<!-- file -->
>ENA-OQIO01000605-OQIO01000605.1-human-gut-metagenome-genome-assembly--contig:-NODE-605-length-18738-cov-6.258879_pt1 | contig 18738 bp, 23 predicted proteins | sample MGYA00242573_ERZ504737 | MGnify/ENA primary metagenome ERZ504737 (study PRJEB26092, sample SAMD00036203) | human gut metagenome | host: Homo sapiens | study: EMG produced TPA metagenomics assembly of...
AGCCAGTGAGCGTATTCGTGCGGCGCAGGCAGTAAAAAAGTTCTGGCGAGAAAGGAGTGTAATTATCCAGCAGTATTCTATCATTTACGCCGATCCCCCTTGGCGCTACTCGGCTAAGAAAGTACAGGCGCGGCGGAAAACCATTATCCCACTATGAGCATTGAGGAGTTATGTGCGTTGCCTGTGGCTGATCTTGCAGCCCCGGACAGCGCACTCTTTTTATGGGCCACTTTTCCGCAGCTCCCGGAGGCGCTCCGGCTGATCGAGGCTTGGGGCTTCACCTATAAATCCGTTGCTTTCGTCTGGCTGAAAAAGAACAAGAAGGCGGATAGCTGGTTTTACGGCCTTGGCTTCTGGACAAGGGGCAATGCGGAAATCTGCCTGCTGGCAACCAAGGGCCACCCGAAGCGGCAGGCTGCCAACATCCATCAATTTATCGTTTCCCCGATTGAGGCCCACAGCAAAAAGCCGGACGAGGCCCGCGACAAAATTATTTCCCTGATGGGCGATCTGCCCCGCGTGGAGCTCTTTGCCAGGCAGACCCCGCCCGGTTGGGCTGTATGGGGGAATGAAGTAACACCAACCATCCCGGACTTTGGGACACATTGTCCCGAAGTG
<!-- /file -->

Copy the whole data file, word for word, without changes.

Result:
>ENA-OQIO01000605-OQIO01000605.1-human-gut-metagenome-genome-assembly--contig:-NODE-605-length-18738-cov-6.258879_pt1 | contig 18738 bp, 23 predicted proteins | sample MGYA00242573_ERZ504737 | MGnify/ENA primary metagenome ERZ504737 (study PRJEB26092, sample SAMD00036203) | human gut metagenome | host: Homo sapiens | study: EMG produced TPA metagenomics assembly of...
AGCCAGTGAGCGTATTCGTGCGGCGCAGGCAGTAAAAAAGTTCTGGCGAGAAAGGAGTGTAATTATCCAGCAGTATTCTATCATTTACGCCGATCCCCCTTGGCGCTACTCGGCTAAGAAAGTACAGGCGCGGCGGAAAACCATTATCCCACTATGAGCATTGAGGAGTTATGTGCGTTGCCTGTGGCTGATCTTGCAGCCCCGGACAGCGCACTCTTTTTATGGGCCACTTTTCCGCAGCTCCCGGAGGCGCTCCGGCTGATCGAGGCTTGGGGCTTCACCTATAAATCCGTTGCTTTCGTCTGGCTGAAAAAGAACAAGAAGGCGGATAGCTGGTTTTACGGCCTTGGCTTCTGGACAAGGGGCAATGCGGAAATCTGCCTGCTGGCAACCAAGGGCCACCCGAAGCGGCAGGCTGCCAACATCCATCAATTTATCGTTTCCCCGATTGAGGCCCACAGCAAAAAGCCGGACGAGGCCCGCGACAAAATTATTTCCCTGATGGGCGATCTGCCCCGCGTGGAGCTCTTTGCCAGGCAGACCCCGCCCGGTTGGGCTGTATGGGGGAATGAAGTAACACCAACCATCCCGGACTTTGGGACACATTGTCCCGAAGTG